Reason Behind the Rhyme: Rub-a-Dub-Dub

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London librarian Chris Roberts fills Debbie Elliott in on the three men in the tub as a series on the real meaning of nursery rhymes continues. Roberts is the author of Heavy Words Lightly Thrown: The Reason Behind the Rhyme.

DEBBIE ELLIOTT, host:

This is ALL THINGS CONSIDERED from NPR News. I'm Debbie Elliott.

"Rub-a-Dub-Dub, Three Men In a Tub" is on the docket today. In other words, it's time for another Reason Behind the Rhyme.

(Soundbite of music)

ELLIOTT: London librarian Chris Roberts joins me now from our London bureau. Chris is the author of "Heavy Words Lightly Thrown," a collection of nursery rhyme histories. Let's hear it, "Rub-a-Dub."

Mr. CHRIS ROBERTS ("Heavy Words Lightly Thrown"): Right. I'm going to do the more popular version, the better known version, first of all, which is: `Rub-a-dub-dub, three men in a tub. And who do you think were there? The butcher, the baker, the candlestick maker, and all jumped out of a rotten potater(ph). It was enough to make a man stare.' And this is--I mean, when I started doing the research, I did wonder if this was a gay rhyme, I have to say. I thought this might be to do with--something to do with saunas, and, perhaps sadly, it's not. But it's an example of a rhyme that's been slightly balderized.

The original version goes: `Hey, rub-a-dub, ho, rub-a-dub, three maids in a tub. And who do you think were there? The butcher, the baker, the candlestick maker, and all of them going to the fair.' Now this version goes back to about the 14th century. And in a sense, it's bang up to date at the same time. British tabloids love stories about respectable tradesfolk doing--being caught in places they shouldn't be caught in. Today it would be perhaps a lap-dancing venue. They love celebrities being caught out. In this case, it's a fairground attraction with naked ladies, which the--can you say pooge on American radio? The upper-class, the respectable tradesfolk--the candlestick maker and the butcher and the baker--are ogling, getting an eyeful of some naked young ladies in a tub. And that's "Rub-a-Dub-Dub," essentially.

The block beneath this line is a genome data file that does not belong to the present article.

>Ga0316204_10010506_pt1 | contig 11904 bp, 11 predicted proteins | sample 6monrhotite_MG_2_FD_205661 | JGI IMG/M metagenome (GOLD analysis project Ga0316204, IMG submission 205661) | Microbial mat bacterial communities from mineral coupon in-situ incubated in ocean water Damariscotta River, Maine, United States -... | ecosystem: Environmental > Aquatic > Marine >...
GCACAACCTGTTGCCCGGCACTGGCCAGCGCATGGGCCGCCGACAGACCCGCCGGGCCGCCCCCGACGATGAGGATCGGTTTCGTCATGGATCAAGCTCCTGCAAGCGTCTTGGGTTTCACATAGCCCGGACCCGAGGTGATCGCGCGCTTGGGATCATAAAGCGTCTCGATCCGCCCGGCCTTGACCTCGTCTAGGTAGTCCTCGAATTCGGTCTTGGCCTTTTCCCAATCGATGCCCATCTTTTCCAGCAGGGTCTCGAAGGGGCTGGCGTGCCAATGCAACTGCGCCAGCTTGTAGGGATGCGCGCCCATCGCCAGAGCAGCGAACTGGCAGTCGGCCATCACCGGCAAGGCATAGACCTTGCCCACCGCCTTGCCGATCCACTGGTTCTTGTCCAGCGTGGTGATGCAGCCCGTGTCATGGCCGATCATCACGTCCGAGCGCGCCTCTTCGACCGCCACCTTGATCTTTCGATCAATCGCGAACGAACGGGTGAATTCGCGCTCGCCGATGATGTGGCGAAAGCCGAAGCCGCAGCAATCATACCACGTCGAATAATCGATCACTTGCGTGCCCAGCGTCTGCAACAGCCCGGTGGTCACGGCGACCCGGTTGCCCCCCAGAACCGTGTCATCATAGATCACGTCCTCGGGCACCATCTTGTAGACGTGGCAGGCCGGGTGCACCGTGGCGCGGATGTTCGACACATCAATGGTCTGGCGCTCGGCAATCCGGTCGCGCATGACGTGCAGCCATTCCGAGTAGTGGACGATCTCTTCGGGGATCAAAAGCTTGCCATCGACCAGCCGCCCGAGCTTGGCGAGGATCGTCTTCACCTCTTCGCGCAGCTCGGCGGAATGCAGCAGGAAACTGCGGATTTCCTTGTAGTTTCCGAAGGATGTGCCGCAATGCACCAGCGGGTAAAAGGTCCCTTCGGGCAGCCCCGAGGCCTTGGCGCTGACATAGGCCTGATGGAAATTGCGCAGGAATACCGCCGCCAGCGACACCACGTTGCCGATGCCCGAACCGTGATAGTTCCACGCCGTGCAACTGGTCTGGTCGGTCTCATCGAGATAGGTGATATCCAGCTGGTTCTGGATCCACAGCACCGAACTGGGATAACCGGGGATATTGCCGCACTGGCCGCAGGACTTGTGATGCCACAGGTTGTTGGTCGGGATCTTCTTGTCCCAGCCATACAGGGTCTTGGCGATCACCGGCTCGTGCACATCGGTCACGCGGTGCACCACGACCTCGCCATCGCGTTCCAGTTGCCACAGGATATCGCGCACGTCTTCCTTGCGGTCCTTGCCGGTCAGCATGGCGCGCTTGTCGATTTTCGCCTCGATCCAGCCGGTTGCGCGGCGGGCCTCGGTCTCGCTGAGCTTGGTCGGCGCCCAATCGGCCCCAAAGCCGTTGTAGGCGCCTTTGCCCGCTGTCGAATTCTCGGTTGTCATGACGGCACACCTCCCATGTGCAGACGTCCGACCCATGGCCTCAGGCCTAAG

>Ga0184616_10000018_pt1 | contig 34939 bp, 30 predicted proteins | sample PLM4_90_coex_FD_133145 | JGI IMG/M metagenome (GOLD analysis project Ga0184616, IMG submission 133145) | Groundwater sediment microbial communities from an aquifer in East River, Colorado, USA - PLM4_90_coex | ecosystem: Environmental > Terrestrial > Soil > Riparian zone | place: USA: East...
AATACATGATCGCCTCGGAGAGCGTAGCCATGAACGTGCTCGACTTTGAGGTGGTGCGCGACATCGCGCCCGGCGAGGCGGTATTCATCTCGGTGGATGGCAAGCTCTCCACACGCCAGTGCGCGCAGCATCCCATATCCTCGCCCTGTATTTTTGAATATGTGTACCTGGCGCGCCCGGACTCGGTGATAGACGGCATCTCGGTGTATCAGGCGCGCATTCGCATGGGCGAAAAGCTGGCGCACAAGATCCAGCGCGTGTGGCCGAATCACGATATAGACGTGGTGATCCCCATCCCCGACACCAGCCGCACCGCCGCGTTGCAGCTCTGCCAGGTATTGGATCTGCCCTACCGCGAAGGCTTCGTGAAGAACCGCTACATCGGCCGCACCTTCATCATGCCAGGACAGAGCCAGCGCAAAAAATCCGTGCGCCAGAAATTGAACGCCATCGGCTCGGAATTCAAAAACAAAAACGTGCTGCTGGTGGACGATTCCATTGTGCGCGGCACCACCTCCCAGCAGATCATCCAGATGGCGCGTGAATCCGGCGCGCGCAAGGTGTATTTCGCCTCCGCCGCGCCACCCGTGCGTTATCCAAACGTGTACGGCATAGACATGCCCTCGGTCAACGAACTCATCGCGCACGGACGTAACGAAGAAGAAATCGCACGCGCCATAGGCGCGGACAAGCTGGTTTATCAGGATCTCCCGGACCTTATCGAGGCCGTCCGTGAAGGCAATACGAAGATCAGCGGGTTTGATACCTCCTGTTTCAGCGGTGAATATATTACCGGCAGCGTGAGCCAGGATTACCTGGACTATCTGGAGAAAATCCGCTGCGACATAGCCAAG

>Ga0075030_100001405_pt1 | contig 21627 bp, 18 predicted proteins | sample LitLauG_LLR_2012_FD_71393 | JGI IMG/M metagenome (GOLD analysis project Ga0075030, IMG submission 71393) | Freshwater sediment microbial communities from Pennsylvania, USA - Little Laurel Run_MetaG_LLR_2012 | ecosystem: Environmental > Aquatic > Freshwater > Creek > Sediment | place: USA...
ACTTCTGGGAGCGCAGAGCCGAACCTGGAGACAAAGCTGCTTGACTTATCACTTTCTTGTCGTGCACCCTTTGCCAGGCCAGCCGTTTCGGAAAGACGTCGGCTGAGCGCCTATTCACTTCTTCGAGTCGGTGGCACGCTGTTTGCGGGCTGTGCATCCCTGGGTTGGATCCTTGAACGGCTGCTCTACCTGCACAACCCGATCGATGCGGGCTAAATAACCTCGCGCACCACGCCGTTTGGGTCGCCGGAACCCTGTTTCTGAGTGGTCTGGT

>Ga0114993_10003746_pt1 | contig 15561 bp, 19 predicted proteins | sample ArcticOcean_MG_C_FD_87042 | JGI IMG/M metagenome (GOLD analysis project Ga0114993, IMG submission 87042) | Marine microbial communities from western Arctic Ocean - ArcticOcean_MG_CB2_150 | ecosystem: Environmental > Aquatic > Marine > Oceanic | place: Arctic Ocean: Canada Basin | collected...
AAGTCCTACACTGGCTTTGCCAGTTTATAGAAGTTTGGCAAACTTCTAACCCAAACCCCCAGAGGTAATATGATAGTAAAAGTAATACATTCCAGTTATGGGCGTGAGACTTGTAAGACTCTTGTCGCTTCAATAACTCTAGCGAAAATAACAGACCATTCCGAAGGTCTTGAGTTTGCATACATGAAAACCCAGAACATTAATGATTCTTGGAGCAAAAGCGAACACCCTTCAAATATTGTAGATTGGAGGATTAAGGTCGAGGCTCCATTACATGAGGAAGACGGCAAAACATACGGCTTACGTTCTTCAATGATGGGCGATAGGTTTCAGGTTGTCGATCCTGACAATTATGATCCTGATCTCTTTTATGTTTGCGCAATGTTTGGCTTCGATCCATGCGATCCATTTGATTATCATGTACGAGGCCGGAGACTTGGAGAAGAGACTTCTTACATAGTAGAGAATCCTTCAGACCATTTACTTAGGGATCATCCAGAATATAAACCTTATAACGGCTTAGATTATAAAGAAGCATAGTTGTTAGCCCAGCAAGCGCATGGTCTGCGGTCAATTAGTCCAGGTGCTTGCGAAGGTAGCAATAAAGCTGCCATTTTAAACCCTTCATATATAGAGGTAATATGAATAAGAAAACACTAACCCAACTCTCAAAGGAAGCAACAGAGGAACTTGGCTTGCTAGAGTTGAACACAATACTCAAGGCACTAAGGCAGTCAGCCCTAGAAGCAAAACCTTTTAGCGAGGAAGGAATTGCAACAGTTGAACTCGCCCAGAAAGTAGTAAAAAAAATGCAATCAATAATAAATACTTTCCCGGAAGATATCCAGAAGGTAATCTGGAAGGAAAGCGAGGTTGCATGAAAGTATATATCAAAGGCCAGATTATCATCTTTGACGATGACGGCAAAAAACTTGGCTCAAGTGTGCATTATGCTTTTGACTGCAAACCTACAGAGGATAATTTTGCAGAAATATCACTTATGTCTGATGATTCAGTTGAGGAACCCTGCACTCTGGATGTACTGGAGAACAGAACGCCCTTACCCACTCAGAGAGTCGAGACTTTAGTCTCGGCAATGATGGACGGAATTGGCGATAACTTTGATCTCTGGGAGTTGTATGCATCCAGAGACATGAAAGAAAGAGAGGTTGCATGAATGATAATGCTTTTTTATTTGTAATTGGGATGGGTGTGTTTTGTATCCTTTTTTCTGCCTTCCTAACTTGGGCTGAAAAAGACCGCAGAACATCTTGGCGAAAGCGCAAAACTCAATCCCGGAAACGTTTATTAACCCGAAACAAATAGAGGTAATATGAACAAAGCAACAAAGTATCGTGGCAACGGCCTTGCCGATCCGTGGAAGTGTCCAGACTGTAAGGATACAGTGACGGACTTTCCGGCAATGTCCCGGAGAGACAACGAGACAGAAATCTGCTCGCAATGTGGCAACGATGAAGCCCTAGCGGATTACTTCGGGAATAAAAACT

ELLIOTT: Now I'm going to ask you about different versions of these. Because in my son's nursery rhyme books...

Mr. ROBERTS: Oh, what's your son...

ELLIOTT: ...it's: `Rub-a-dub-dub, three men in a tub. And who do you think they be? The butcher, the baker the candlestick maker. Turn them out, knaves all three.'

Mr. ROBERTS: Oh, that's quite interesting. I haven't come across this version here. That's interesting. Because there are versions that America and England share and some that they deviate off. And in many cases the US version, as with certain words, are actually closer to the old English than the English version we have. So the version that you've heard does suggest that they're getting up to something no good in the tub...

ELLIOTT: That's what I've always wondered.

Mr. ROBERTS: ...going back to my original thought. That's an interesting American variation that I shall look into. I shall indeed look into that.

(Soundbite of music)

ELLIOTT: Chris Roberts is author of "Heavy Words Lightly Thrown: The Reason Behind the Rhyme." And he is the librarian at Lambeth College in south London.

Thanks again, Chris.

Mr. ROBERTS: Thank you.

(Soundbite of music)

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